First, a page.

Advocate Health Care to Pay Record-Breaking $5.55 Million Fine for Data Breach
'We hope this settlement sends a strong message,' OCR director Jocelyn Samuels said.
The U.S. Department of Health and Human Services' Office for Civil Rights (OCR) recently announced that the Advocate Health Care Network has agreed to pay a $5.55 million settlement for multiple HIPAA violations related to a massive 2013 breach of electronic protected health information (ePHI).
The settlement, the largest HIPAA fine ever levied against a single entity, is due to the extent and duration of the violations (four unencrypted computers containing patient information were stolen) and the large number of people affected (approximately 4 million), according to the OCR.
"We hope this settlement sends a strong message to covered entities that they must engage in a comprehensive risk analysis and risk management to ensure that individuals' ePHI is secure," OCR director Jocelyn Samuels said in a statement. "This includes implementing physical, technical, and administrative security measures sufficient to reduce the risks to ePHI in all physical locations and on all portable devices to a reasonable and appropriate level."
According to the OCR's investigation, Advocate failed to:
- conduct an accurate and thorough assessment of the potential risks and vulnerabilities to all of its ePHI;
- implement policies and procedures and facility access controls to limit physical access to the electronic information systems housed within a large data support center;
- obtain satisfactory assurances in the form of a written business associate contract that its business associate would appropriately safeguard all ePHI in its possession; and
- reasonably safeguard an unencrypted laptop when left in an unlocked vehicle overnight.
CyberGRX CEO Fred Kneip told eSecurity Planet by email that the fine is yet another sign that the current approach to mitigating third-party risk isn't working. "Enterprises are more and more beginning to realize that the growing reliance upon and interconnectivity with third parties, while critical to compete in a global marketplace, also poses significant cyber risk," he said. "The information security posture of third parties must be measured, monitored and viewed as part of their extended ecosystem of responsibility."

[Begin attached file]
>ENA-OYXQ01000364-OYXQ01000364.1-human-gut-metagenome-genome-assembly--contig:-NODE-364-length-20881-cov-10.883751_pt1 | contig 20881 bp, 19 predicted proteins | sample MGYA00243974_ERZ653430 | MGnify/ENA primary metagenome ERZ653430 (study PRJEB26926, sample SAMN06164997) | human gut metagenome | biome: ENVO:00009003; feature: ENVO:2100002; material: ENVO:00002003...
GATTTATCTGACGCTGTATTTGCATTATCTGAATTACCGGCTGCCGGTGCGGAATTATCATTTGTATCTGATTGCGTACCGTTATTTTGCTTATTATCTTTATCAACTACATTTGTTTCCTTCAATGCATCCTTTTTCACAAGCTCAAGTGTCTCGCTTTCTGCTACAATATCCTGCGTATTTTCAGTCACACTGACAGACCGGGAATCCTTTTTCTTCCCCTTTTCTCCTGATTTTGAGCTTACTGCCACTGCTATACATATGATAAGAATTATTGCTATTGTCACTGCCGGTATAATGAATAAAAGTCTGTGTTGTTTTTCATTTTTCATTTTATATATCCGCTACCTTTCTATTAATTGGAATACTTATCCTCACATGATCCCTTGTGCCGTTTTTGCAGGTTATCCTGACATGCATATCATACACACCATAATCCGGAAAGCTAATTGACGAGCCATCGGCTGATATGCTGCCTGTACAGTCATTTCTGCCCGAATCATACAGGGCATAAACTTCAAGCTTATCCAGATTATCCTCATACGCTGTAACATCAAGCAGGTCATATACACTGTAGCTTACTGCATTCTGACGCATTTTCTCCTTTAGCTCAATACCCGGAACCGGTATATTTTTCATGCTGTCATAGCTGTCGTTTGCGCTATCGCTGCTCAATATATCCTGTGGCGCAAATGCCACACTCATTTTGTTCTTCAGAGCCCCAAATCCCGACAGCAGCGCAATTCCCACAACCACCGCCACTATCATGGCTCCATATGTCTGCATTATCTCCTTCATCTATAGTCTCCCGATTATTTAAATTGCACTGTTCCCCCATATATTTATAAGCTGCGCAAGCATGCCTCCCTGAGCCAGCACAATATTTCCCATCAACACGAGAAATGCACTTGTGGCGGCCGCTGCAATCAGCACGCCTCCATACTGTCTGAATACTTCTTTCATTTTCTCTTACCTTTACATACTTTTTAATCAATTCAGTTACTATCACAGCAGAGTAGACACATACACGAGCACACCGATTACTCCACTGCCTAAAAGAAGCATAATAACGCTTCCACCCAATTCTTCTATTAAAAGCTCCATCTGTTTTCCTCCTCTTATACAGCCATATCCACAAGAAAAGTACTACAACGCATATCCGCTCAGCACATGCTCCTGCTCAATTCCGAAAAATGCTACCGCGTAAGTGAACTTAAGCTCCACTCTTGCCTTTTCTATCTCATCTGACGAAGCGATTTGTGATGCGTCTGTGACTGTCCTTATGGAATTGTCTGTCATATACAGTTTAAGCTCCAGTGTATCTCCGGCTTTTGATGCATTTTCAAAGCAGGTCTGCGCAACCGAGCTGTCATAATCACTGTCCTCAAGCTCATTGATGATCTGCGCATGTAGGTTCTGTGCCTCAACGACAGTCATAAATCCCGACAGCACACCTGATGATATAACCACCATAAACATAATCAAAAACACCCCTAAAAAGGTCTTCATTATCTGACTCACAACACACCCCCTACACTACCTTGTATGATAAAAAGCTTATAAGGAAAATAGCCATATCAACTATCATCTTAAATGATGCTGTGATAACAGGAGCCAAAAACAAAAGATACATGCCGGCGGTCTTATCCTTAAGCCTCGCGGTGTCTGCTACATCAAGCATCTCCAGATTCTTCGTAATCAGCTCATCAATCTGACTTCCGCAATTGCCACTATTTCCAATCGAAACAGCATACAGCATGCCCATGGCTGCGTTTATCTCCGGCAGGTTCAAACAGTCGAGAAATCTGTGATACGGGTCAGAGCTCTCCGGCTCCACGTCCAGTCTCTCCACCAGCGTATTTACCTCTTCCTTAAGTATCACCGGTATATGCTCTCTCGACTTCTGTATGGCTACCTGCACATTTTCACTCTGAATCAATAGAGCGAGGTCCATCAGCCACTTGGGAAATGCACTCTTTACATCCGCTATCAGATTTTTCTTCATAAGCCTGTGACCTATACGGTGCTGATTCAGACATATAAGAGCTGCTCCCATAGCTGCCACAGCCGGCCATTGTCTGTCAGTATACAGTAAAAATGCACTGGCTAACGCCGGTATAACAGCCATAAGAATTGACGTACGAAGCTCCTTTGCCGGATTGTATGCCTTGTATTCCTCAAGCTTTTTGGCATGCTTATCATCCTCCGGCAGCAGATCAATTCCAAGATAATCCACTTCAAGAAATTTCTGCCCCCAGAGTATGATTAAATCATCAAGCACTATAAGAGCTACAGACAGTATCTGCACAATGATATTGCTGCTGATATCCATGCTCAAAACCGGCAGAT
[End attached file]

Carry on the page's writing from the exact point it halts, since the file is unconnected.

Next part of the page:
And the breaches keep happening. Blue Cross and Blue Shield of Kansas City recently began notifying approximately 790,000 current and former members that their personal information may have been exposed by a data breach at third-party healthcare ID card provider Newkirk Products, the Kansas City Star reports.
Newkirk Products, which acknowledged on August 5 that a server containing personal information had been hacked, noted that no health plans' systems were directly accessed.
However, the company stated that potentially affected clients, in addition to Blue Cross and Blue Shield of Kansas City, also include Blue Cross Blue Shield of North Carolina, HealthNow New York, BlueCross BlueShield of Western New York, BlueShield of Northeastern New York, and Capital District Physicians' Health Plan, and, through Newkirk's relationship as a service provider to DST Health Solutions, Gateway Health Plan, Highmark Health Options, West Virginia Family Health, Johns Hopkins Employer Health Programs, Priority Partners Managed Care Organization and Uniformed Services Family Health Plan.
The breach, which first took place on May 21, was discovered on July 6. "Newkirk shut down the server, started an investigation into the incident and hired a third party forensic investigator to determine the extent of the unauthorized access and whether the personal information of its clients' members may have been accessed," the company said in a statement.
The data potentially exposed includes health plan members' names, mailing addresses, plan types, member and group ID numbers, names of enrolled dependants, primary care providers, and in some cases, birthdates, invoice information and Medicaid ID numbers.
A recent eSecurity Planet article suggested five best practices for reducing third-party security risks.
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